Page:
“Seven of the villages are currently empty because of the bombing, which still happens almost every day, and two more are partly empty,” Mustafa said, as snow flurries began to fall around the nearby tents. “Some areas in Kurdistan are in PKK territory, but these villages are not. The people are innocent, they are freezing, the children cannot go to school now, and there are dire psychological effects to this kind of displacement.”
Long-term residents and local officials said that they had had not observed PKK forces in any of the nine villages and had not given them shelter before, during, or after the Turkish attacks. They said they did not know of any other conceivable military target in the villages.
Mula Issa, an elder and spokesman for the displaced residents, told Human Rights Watch:
The PKK fighters do not use our villages. We thought before that Turkey was trying to make us all leave so they can have their war with the PKK anywhere they want. But after the most recent bombings [since early October], which have actually hit our houses, we feel they are now attacking us.
Fawzia Razoul, 42, told Human Rights Watch that Turkish aerial bombardment intensified on October 5 in her village, Basarkan, causing her family to flee.
When the bombing started, I was crying and screaming. Some people tried to drive away, some hid behind stones, other people tried to get to some nearby caves. I cannot bring up children like this; they are always frightened that we will be bombed at any time. Our house was damaged, all the windows were smashed, and 11 of our sheep were killed. We do not have much money, and this is a huge loss for us.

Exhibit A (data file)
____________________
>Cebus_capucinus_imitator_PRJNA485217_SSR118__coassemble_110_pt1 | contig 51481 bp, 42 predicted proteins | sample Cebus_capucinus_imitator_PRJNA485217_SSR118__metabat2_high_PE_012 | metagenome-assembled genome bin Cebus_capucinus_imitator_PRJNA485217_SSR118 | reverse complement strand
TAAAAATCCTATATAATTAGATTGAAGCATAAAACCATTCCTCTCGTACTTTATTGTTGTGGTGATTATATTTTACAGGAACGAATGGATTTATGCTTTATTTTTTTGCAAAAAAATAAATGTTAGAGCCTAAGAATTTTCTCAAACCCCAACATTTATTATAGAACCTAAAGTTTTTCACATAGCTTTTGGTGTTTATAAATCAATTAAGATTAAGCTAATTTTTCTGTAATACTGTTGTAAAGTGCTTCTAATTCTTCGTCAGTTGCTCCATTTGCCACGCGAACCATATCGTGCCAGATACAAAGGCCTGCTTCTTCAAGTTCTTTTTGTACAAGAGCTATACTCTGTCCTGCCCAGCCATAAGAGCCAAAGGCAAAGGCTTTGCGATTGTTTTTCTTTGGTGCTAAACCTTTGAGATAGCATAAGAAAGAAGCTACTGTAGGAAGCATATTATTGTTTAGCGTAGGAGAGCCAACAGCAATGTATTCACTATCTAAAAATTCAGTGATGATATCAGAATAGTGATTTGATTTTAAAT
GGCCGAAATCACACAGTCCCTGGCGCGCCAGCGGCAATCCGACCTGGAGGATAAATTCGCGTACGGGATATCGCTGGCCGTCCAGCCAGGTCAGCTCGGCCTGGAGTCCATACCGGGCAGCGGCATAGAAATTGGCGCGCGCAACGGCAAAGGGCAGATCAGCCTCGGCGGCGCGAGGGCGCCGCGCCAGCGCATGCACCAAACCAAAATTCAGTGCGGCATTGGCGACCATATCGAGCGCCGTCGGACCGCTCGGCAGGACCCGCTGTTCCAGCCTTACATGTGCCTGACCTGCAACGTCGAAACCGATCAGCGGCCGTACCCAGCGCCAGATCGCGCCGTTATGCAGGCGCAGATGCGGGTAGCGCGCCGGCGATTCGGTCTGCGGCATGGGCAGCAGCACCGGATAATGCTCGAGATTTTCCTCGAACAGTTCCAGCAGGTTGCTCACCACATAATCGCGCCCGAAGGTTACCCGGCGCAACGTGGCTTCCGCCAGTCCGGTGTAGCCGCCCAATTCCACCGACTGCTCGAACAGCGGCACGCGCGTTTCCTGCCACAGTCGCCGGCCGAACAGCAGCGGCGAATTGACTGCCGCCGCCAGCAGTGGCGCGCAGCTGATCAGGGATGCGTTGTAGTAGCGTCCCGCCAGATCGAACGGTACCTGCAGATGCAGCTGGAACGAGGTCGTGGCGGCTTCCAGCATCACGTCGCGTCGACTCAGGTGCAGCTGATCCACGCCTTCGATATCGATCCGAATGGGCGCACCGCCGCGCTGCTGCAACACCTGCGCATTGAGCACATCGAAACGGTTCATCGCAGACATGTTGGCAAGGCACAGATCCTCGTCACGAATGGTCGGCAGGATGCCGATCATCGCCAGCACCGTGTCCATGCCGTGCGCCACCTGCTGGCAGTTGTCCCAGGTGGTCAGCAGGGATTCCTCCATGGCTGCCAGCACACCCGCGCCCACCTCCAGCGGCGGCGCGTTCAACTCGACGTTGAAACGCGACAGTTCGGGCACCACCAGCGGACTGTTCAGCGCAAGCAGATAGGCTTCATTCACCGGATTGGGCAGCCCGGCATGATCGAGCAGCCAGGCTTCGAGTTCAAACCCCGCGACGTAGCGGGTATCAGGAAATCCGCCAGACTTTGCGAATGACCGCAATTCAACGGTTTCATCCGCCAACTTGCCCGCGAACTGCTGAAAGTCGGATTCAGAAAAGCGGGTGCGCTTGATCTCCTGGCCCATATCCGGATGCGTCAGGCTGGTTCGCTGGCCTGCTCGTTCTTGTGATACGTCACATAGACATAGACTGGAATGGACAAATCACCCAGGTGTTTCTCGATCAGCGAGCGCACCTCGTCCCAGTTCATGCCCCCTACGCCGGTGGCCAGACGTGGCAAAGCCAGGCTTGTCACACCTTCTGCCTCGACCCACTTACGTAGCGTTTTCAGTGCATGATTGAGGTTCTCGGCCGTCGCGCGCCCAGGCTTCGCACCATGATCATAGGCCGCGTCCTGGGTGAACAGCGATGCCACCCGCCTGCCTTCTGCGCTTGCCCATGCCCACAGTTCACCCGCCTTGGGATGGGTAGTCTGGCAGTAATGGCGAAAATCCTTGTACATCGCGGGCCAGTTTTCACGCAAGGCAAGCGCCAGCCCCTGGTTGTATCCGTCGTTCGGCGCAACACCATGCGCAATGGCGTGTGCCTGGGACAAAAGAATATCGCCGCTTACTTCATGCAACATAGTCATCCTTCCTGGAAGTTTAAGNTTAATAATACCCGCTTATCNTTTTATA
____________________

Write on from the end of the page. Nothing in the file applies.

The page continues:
Kassim Rasoul, in his 40s, said a Turkish aerial bombardment, also in early October, threw him to the ground and part of his house collapsed on top of him. He lay in the rubble for three hours before he was rescued. “No one can stay in the villages,” he said. “We have gone back after a few days or a week in previous bombings to take care of our milk-giving animals, but these keep going almost every day. Most of the sheep have been killed. More than 500 goats and sheep have been killed from our villages.”
As reported in September by Human Rights Watch, on August 21, Turkish warplanes bombed a vehicle carrying civilians, killing seven members of the same extended family, according to relatives of those killed, local officials, and news reports. Turkey denied its planes were responsible. The family, including four children, was on a highly travelled main roadway in a white 2011 Nissan pickup truck, traveling from the village of Bole to Rania to visit relatives. On November 9, Human Rights Watch inspected the remains of the vehicle, and confirmed that the location of the incident, although close to PKK-controlled territory, was on a roadway frequented by civilian traffic.
In more than a dozen instances during visits by Human Rights Watch, villagers in Sidekan, Sangasar, and Rania became visibly nervous when they heard a buzzing sound similar to that of an unmanned drone, and they sometimes gathered children inside a house or tent as a result. They said that bombings sometimes followed shortly after sightings of these planes, which they said looked and sounded strikingly different than conventional manned planes.